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Joey’s Home Movies For the Week of April 17th – ‘Cocaine Bear’ Brings the Gonzo Fun

Universal Pictures

Welcome back to my Home Movies! Today, the demented blast that is Cocaine Bear comes home. It easily leads the charge this week, making for the most appealing option, by far. There’s also a classic hitting the Criterion Collection as well, so read on for more….

Joey’s Top Pick

Universal Pictures

Cocaine Bear

The title says it all. Cocaine Bear does not bury the lede, not in the slightest. I paid tribute to the horror comedy and the genre it hopefully is turbocharging here, but director Elizabeth Banks clearly delighted in taking the premise as far as possible. The end result is a delightful time. My rave review here includes the following:

Sometimes, a movie just knows what its audience wants. No matter the genre, if a film can do exactly what a viewer wants, it can be something special. When you deliver on exactly what you promise? Yeah, that’s a cinematic sweet spot. I’m here to tell you that Cocaine Bear does exactly that. The flick has a bonkers premise, albeit one based on a true story, and shows you everything you could hope for. On a pure entertainment level, nothing has compared to this in 2023. It represents my number one film to date, and while it’s early, I think it has a great chance of hanging on in my top ten throughout the year. It’s just that much of a twisted treat.

Cocaine Bear is an absolute blast. It makes no bones about being anything other than a zany action comedy about what happens when a bear in the woods gets into some cocaine. Hilarity and insanity ensues, with a game cast, as well as a director clearly enjoying herself, letting it all play out to the extreme. It tickled me pink from start to finish, resulting in my favorite film experience of the year so far.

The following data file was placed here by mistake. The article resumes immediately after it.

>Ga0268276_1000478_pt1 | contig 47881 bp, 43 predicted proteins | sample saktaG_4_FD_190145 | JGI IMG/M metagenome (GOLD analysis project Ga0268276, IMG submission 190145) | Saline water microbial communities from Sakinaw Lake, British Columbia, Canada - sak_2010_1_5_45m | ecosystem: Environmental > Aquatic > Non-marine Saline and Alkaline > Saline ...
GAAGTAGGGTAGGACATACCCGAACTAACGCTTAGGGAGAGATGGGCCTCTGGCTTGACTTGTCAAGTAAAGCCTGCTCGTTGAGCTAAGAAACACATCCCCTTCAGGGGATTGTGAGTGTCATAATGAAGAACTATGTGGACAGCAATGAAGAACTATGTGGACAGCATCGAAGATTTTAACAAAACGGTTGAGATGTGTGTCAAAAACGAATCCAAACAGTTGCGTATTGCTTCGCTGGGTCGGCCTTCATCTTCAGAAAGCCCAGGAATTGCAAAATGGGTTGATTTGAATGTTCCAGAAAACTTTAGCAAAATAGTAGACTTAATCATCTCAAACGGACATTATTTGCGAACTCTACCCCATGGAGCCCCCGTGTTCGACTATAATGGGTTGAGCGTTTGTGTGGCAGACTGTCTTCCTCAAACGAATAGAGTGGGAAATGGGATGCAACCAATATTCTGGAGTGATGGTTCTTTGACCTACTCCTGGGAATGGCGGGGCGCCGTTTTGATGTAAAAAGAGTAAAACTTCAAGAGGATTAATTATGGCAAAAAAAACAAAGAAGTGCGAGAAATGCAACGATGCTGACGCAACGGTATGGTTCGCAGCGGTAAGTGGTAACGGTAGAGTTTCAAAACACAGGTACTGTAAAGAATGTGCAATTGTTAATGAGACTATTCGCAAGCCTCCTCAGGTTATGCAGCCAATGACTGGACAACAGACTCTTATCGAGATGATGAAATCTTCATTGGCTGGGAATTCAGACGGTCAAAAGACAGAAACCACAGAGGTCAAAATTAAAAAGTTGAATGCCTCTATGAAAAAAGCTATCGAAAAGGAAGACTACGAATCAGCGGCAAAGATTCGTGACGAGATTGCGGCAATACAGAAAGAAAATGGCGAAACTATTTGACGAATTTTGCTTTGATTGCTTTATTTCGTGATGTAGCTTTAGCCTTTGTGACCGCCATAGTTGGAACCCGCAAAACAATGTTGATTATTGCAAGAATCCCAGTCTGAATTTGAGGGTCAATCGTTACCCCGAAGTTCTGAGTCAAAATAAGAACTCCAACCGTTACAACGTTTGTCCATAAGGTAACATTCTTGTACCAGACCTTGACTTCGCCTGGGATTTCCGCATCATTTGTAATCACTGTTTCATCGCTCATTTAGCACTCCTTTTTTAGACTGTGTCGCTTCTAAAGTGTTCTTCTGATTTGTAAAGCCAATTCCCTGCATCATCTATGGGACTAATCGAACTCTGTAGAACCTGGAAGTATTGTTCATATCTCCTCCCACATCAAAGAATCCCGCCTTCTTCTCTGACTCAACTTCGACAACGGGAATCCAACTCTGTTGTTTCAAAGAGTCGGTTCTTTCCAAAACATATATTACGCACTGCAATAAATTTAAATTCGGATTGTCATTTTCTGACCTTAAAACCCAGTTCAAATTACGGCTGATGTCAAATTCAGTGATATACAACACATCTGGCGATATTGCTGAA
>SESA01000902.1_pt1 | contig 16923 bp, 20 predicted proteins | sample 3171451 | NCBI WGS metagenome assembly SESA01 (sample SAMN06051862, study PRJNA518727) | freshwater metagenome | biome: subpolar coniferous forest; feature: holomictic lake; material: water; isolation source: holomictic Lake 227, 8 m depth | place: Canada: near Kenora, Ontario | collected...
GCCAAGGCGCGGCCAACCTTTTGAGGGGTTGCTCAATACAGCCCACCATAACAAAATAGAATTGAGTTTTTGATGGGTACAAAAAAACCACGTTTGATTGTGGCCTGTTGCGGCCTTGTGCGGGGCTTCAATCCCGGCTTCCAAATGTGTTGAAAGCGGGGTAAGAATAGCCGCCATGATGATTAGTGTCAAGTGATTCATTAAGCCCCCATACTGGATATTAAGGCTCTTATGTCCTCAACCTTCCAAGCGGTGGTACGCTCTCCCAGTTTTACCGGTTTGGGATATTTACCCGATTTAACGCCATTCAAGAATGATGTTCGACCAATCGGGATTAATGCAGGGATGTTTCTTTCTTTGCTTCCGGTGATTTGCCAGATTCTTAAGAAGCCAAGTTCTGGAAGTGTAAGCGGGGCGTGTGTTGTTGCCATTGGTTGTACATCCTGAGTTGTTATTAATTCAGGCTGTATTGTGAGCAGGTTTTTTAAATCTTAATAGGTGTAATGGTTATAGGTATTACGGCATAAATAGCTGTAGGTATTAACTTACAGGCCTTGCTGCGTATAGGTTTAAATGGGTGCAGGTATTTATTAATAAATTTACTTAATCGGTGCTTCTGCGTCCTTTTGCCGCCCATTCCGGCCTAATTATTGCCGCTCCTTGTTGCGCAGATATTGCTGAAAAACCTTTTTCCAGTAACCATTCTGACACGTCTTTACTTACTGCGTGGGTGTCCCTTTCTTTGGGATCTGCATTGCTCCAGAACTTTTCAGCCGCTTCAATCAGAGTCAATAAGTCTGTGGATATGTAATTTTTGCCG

Also Available This Week

Warner Bros.


Living with Chucky

Magic Mike’s Last Dance


Maybe I Do

Criterion Corner


The Seventh Seal

From The Criterion Collection: “Returning exhausted from the Crusades to find medieval Sweden gripped by the Plague, a knight (Max von Sydow) suddenly comes face-to-face with the hooded figure of Death, and challenges him to a game of chess. As the fateful game progresses, and the knight and his squire encounter a gallery of outcasts from a society in despair, Ingmar Bergman mounts a profound inquiry into the nature of faith and the torment of mortality. One of the most influential films of its time, The Seventh Seal is a stunning allegory of man’s search for meaning and a work of stark visual poetry.”

Stay tuned for more next week…


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Written by Joey Magidson

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